The Singapore government has defended its decision to allow the police to access the country’s COVID-19 contact tracing data when necessary, in order to safeguard public safety and interest. It reveals that data collected via the TraceTogether platform already has been tapped at least once to assist in a homicide investigation.
Its defence came a day after it confirmed COVID-19 contact tracing data could be pulled by local law enforcers to aid in criminal cases. This contradicted previous assertions the government repeatedly made that the data would only be be accessed if the user tests positive for the virus and was contacted by the contact tracing team.
Minister-in-Charge of the Smart Nation Initiative and Minister for Foreign Affairs, Vivian Balakrishnan, also previously stressed TraceTogether data would be used solely for contact tracing purposes and accessed by “only a very limited, restricted team of contact tracers” to reconstruct the activity map of the COVID-19 patient.
Introduced last March, TraceTogether taps Bluetooth signals to detect other participating mobile devices — within 2 metres of each other for more than 30 minutes — to allow them to identify those who have been in close contact when needed.
To date, more than 4.2 million residents or 78% of the local population have adopted the contact tracing app and wearable token. This figure is double that of the adoption rate just three months ago in September, when TraceTogether had clocked 2.4 million downloads or about 40% of the population. A recent spike likely was fuelled by the government’s announcement that use of the app or token would be mandatory for entry into public venues in early-2021, when it was able to distribute the token to anyone who wanted one.
Speaking outside the parliament session’s scheduled agenda Tuesday, Balakrishnan said he had failed to consider Singapore’s Criminal Procedure Code (CPC) when he previously spoke about the use of TraceTogether data. Under Section 20 of the CPC, the local police has the power to order anyone to produce any data, including TraceTogether information, for the purpose of its criminal investigation. He noted that phone or banking records, which were protected by specific privacy laws, also were subjected to the same provisions under the code.
The minister said: “I think Singaporeans can understand why Section 20 of the CPC confers such broad powers. There may be serious crimes — murder, terrorist incidents — where the use of TraceTogether data in police investigations may be necessary in the public interest. The police must be given the tools to bring criminals to justice and protect the safety and security of all Singaporeans.”
He noted, however, that the police should access the data judiciously and with “utmost restraint”.
He added that the contact tracing platform was not designed to allow any government agencies to track the user, and efforts were taken in the system design and coding of the app to protect personal privacy. He said this had led to the move to make the software open source, so it was open to public scrutiny, and could be shared with other foreign jurisdictions.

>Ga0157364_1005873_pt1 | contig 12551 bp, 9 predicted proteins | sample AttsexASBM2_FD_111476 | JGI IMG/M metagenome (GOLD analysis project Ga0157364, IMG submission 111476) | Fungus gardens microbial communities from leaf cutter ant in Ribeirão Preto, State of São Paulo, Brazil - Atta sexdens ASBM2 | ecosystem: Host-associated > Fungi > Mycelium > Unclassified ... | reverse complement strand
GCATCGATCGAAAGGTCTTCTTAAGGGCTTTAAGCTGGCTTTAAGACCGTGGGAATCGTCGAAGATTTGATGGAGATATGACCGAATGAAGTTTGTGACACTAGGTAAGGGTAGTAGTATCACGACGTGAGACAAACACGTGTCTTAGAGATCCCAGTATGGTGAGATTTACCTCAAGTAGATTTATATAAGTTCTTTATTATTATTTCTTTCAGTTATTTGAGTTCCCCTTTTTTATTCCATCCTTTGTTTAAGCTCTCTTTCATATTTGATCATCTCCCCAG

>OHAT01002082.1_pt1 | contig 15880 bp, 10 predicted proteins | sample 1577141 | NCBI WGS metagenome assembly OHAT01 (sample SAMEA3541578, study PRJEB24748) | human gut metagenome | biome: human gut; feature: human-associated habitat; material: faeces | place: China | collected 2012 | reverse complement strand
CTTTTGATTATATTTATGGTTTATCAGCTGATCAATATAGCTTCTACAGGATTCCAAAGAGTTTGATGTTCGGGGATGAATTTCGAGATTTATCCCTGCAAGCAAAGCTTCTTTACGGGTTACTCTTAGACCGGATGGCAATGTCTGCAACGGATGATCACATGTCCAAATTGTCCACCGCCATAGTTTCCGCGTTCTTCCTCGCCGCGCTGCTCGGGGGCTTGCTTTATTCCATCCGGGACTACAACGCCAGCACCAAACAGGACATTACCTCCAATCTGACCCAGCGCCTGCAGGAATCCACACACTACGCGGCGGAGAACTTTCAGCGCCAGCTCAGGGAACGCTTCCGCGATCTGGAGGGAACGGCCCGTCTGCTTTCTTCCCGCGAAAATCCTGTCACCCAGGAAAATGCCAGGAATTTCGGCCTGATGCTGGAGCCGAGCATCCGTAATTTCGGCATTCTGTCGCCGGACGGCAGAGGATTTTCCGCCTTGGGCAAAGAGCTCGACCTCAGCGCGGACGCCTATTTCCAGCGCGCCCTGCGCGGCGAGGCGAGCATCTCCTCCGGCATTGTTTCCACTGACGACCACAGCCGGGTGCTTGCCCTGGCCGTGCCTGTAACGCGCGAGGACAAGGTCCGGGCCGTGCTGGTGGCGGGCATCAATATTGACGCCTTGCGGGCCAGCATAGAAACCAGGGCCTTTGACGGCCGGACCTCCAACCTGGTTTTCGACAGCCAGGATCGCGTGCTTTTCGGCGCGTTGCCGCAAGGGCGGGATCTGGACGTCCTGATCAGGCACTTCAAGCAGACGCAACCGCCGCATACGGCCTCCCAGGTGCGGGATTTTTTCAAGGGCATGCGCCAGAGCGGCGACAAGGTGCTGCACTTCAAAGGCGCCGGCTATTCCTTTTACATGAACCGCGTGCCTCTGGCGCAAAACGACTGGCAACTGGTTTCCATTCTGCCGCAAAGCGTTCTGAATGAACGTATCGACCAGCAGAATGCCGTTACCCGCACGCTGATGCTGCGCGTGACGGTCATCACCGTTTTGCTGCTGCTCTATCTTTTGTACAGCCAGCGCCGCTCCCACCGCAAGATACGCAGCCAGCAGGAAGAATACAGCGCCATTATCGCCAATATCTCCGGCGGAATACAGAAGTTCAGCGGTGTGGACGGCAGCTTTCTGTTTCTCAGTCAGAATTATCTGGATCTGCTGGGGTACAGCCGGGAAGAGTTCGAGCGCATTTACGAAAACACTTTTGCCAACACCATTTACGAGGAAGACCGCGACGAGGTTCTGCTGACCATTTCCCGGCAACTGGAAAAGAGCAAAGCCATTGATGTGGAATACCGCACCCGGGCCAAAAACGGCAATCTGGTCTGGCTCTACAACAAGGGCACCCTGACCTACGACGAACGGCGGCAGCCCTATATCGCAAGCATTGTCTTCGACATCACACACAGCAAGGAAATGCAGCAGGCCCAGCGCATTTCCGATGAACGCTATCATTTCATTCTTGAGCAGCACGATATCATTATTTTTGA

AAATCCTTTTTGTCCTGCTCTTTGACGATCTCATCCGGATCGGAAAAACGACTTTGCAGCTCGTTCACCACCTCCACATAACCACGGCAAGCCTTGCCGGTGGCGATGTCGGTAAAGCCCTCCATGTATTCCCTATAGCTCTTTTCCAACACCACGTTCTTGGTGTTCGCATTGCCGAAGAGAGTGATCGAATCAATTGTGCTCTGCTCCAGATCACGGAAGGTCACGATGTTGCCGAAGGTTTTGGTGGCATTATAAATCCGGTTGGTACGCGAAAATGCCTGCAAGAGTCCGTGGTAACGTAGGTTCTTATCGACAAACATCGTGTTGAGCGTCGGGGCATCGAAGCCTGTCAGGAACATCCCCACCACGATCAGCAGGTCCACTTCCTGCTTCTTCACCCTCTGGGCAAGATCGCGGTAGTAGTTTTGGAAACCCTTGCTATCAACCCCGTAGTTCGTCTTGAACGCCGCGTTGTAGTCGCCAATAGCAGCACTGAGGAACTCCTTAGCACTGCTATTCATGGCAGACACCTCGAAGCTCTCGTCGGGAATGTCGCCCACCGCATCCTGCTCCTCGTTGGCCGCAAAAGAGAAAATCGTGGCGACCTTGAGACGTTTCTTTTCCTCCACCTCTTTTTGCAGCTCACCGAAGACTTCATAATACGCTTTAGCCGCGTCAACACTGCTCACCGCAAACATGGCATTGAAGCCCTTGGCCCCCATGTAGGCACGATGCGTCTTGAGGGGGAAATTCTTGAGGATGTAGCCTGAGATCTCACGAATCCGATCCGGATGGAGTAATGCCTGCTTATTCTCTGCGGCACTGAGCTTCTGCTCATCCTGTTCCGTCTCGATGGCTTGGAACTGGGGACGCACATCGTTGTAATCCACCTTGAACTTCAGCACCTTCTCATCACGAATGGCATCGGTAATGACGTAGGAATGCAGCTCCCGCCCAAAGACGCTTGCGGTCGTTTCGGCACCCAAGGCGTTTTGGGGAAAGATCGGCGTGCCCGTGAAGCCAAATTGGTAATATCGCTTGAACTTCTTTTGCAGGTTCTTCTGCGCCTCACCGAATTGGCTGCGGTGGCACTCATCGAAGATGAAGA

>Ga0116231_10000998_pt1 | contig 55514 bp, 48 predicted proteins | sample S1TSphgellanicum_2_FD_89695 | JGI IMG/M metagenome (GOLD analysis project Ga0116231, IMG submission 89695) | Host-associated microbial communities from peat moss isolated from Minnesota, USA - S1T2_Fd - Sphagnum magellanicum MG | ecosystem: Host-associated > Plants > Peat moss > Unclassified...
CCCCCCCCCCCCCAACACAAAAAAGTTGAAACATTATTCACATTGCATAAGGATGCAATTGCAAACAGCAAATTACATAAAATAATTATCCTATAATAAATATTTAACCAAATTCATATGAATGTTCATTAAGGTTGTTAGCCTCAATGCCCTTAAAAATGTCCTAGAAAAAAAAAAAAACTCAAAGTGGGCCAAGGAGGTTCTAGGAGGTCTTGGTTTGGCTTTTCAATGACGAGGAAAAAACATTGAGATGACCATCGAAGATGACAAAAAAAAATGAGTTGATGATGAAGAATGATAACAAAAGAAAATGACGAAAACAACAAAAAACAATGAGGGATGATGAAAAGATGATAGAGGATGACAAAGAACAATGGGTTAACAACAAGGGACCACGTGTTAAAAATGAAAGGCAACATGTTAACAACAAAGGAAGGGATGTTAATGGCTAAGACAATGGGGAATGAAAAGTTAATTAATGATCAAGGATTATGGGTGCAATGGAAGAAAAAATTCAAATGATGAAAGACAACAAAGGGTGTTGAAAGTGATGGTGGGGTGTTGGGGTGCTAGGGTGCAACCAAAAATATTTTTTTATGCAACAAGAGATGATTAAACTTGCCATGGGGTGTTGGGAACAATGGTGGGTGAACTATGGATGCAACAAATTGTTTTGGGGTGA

In addition, Balakrishnan said TraceTogether did not collect GPS location or movement data and kept temporary record of who the user had come in close contact with. Data also would be stored, encrypted, locally on the user’s device or token and automatically purged after 25 days.
Asked how often the police had tapped the contact tracing data, the minister said he was aware of only one instance that had involved a homicide investigation. He would not provide other details on the case as he was not involved in its operations and, hence, was unable to comment further.
He did point to discussions that were held over the last few weeks to mull over whether to change the law involving TraceTogether data, before the government decided to retain the CPC as it stood. This, he said, was necessary to ensure the police could remain effective in safeguarding public safety and interest.
Balakrishnan noted that every jurisdiction had to strike a balance between how much power its police should have and an individual’s rights to privacy, and this would differ from country to country. He pointed to the US, where the FBI in 2016 paid professional bug hunters to access the smartphone of the shooter involved in the terrorist incident in San Bernardino. Investigators resorted to doing so after facing legal obstacles in accessing the data.
Asked under what circumstances would the Singapore police be able to call up access to TraceTogether data, Minister for Law and Home Affairs K. Shanmugam said this was restricted to “very serious offences”, given the “national importance” of the contact tracing platform in dealing with the COVID-19 pandemic.
“While that requirement is not in the legislation, it will be carefully considered within the police and discretion will be exercised in seeking this information,” Shanmugam said.
He added that any TraceTogether data collected for a criminal investigation would be deleted if it no longer served any importance and was not needed in legal proceedings.
According to Balakrishnan, once the pandemic was over and contact tracing data was deemed not necessary, the TraceTogether programme would be stood down.
Noting that three quarters of the local population had adopted the platform, he said the high adoption rate not only reflected people’s “willingness” to participate in the “collective fight” against COVID-19, but also “their confidence in the government’s commitment to protect the data so collected”.
“We do not take trust of Singaporeans lightly. We cannot prevail in battle against COVID-19 if Singaporeans did not trust the public health authorities and the government,” the minister said. “I want to again assure Singaporeans your confidence is not misplaced. We will protect your privacy.”